Similarly, New York has enacted the “Women on Corporate Boards Study” law, requiring domestic and foreign corporations “authorized to do business” in the state to report the number of directors appointed to their board and the number of directors who are female.
While no U.S. state other than California currently mandates a minimum number of female directors, at least eleven other states have enacted or are considering board diversity legislation that require disclosures about diversity on boards or in senior management.
New Nasdaq IE&D Rule
Originally proposed in December 2020 and after significant public comment, the SEC announced its approval of Nasdaq’s board diversity rule on August 6, 2021.
The rule as adopted by the SEC follows the “comply or explain” approach. It requires certain Nasdaq-listed companies to disclose annually aggregated statistical information about board members’ voluntarily disclosed, self-identified gender, race, ethnicity, and LGBTQ+ status, in a prescribed format provided by Nasdaq. The information must be provided in a searchable format in the company’s proxy or information statement for its annual meeting of shareholders, in an Annual Report, or on the company’s website. If the information is provided on its website, the company must also submit the disclosure to the Nasdaq Listing Center no later than 15 calendar days after the company’s annual shareholders meeting.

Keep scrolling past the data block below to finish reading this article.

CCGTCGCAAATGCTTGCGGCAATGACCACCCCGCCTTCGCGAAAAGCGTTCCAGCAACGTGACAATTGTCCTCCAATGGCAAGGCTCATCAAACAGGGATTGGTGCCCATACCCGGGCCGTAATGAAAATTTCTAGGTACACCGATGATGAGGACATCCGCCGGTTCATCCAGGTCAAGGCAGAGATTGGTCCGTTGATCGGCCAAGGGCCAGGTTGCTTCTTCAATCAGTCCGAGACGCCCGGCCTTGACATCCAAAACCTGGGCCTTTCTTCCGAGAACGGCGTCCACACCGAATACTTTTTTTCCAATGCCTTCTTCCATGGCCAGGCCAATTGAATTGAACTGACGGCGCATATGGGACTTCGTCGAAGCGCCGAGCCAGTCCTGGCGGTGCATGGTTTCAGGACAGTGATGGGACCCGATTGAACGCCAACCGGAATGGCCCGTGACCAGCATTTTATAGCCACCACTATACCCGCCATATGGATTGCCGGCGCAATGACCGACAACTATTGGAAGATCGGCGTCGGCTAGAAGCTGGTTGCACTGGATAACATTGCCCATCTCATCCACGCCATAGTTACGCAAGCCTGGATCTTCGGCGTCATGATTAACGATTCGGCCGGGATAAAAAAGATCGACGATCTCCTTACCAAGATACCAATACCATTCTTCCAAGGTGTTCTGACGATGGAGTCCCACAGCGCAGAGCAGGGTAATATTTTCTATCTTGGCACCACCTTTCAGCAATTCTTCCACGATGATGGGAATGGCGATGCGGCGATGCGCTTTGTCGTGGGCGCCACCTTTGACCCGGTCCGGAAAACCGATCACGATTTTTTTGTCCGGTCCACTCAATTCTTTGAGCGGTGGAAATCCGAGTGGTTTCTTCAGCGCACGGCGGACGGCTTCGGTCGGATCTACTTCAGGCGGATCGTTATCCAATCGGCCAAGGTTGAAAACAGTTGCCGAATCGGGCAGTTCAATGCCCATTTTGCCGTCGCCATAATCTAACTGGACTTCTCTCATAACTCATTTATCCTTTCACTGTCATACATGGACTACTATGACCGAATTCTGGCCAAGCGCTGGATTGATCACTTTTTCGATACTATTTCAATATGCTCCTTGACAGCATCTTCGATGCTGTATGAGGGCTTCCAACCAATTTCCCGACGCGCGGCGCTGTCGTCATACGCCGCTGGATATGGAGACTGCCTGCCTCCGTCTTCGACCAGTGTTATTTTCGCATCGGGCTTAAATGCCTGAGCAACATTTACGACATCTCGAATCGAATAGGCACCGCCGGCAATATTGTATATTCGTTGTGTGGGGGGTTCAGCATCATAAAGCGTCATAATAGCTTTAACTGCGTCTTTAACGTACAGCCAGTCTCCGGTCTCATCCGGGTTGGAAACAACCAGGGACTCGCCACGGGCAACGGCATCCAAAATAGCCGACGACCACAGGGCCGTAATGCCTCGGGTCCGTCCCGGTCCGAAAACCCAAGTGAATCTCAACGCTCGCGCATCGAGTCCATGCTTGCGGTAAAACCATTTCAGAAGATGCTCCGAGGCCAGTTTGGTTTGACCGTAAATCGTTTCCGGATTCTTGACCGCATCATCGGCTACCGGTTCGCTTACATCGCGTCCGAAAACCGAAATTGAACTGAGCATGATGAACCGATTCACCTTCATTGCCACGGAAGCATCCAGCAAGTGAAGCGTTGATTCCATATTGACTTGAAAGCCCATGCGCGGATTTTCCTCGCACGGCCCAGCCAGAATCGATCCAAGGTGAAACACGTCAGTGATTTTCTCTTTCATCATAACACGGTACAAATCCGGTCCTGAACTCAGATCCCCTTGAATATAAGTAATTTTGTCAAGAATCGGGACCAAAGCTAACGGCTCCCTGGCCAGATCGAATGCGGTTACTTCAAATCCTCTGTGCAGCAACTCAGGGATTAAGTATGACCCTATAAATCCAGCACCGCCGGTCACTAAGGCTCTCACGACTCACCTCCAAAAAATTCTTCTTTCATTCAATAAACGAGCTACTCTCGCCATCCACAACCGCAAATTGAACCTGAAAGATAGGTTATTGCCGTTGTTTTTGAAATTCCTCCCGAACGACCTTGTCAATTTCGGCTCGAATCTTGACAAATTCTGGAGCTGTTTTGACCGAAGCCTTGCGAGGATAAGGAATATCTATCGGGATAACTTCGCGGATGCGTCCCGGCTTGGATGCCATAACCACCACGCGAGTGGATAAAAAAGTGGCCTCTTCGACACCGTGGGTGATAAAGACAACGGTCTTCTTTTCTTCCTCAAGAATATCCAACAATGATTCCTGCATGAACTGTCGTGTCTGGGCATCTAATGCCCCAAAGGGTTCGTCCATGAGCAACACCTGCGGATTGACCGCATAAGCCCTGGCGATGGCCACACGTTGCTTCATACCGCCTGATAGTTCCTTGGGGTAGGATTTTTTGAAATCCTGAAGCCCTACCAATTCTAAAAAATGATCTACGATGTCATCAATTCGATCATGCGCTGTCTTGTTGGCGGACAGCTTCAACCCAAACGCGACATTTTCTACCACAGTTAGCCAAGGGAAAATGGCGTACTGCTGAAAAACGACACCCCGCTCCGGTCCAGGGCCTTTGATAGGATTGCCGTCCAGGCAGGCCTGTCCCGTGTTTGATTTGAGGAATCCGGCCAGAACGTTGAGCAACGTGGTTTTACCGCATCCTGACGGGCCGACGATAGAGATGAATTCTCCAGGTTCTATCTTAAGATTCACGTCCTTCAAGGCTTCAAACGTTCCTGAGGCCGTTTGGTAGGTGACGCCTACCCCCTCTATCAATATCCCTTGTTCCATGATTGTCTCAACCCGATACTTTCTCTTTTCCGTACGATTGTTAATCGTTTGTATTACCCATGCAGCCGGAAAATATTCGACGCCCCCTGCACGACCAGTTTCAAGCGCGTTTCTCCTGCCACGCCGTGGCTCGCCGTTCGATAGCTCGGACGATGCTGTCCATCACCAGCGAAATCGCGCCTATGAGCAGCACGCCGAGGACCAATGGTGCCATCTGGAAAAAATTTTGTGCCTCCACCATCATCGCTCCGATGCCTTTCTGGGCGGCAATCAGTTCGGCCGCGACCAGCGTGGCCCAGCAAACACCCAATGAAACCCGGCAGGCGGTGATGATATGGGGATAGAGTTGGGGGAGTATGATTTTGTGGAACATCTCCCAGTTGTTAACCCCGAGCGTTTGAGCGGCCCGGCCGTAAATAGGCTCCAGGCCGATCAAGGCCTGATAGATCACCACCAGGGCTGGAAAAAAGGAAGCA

The rule requires the companies to either include on their board of directors, or publicly disclose why their board does not include, a certain number of “diverse” directors. The rule defines “diverse” as (1) a director who self-identifies her gender as female, without regard to the individual’s designated sex at birth, (2) a director who self-identifies as one more or of the following categories: Black or African American, Hispanic or Latinx, Asian, Native American or Alaska Native, Native Hawaiian or Pacific Islander (“underrepresented minority”), or two or more races or ethnicities, or (3) is lesbian, gay, bisexual, transgender or a member of the queer community (“LGBTQ+”).